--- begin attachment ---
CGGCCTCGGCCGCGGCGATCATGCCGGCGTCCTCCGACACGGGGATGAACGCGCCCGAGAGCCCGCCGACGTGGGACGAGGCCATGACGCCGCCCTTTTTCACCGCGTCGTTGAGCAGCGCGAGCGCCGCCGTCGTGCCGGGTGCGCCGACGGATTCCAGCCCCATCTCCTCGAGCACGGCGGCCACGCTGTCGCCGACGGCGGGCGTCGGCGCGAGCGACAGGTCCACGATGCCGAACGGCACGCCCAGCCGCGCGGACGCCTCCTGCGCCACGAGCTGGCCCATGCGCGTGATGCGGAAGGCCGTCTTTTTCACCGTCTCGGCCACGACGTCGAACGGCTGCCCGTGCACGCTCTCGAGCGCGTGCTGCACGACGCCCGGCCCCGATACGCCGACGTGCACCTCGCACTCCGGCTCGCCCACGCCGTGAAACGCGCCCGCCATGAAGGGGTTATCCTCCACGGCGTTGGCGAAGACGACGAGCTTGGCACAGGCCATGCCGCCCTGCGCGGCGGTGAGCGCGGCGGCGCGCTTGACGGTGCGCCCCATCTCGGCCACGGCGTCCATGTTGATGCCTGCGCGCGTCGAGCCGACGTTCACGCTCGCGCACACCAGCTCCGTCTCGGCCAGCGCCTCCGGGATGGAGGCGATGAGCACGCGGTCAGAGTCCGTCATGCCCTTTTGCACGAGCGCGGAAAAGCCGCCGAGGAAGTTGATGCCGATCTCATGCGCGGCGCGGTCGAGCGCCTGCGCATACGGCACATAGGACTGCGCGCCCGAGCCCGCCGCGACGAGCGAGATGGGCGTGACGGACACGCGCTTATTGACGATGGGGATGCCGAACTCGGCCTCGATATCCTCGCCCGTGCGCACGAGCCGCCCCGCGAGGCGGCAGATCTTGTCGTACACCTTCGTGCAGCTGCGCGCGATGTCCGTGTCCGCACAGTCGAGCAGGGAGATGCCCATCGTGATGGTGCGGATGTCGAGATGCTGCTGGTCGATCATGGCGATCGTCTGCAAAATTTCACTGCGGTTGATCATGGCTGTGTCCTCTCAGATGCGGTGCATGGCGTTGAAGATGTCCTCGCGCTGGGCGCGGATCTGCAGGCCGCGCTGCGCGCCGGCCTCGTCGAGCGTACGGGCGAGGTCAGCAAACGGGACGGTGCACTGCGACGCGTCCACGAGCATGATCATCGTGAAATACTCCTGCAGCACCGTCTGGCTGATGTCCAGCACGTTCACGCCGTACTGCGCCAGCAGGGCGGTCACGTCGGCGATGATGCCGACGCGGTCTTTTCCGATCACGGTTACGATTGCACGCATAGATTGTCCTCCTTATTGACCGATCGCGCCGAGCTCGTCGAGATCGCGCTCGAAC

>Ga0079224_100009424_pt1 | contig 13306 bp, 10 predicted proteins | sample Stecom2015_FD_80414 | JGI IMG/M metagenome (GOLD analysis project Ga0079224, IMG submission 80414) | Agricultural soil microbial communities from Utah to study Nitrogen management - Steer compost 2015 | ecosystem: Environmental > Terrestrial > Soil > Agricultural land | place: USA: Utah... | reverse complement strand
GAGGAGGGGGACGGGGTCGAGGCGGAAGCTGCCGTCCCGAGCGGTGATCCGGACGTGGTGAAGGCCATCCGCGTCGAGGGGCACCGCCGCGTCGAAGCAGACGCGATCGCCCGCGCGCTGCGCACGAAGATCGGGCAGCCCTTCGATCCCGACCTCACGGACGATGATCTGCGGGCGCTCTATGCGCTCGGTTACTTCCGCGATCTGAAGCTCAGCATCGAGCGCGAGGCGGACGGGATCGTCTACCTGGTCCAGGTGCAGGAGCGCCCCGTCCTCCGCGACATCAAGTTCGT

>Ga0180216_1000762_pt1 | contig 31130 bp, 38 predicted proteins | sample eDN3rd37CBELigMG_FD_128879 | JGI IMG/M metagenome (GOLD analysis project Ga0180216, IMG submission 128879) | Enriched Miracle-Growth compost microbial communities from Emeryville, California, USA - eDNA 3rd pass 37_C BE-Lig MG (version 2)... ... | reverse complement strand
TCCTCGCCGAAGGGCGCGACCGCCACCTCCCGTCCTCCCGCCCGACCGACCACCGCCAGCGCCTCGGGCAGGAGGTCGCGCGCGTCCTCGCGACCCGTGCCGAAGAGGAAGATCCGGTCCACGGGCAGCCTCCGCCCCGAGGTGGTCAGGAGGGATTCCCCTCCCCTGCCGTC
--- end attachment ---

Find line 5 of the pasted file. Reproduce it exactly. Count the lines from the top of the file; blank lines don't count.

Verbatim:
TCCTCGCCGAAGGGCGCGACCGCCACCTCCCGTCCTCCCGCCCGACCGACCACCGCCAGCGCCTCGGGCAGGAGGTCGCGCGCGTCCTCGCGACCCGTGCCGAAGAGGAAGATCCGGTCCACGGGCAGCCTCCGCCCCGAGGTGGTCAGGAGGGATTCCCCTCCCCTGCCGTC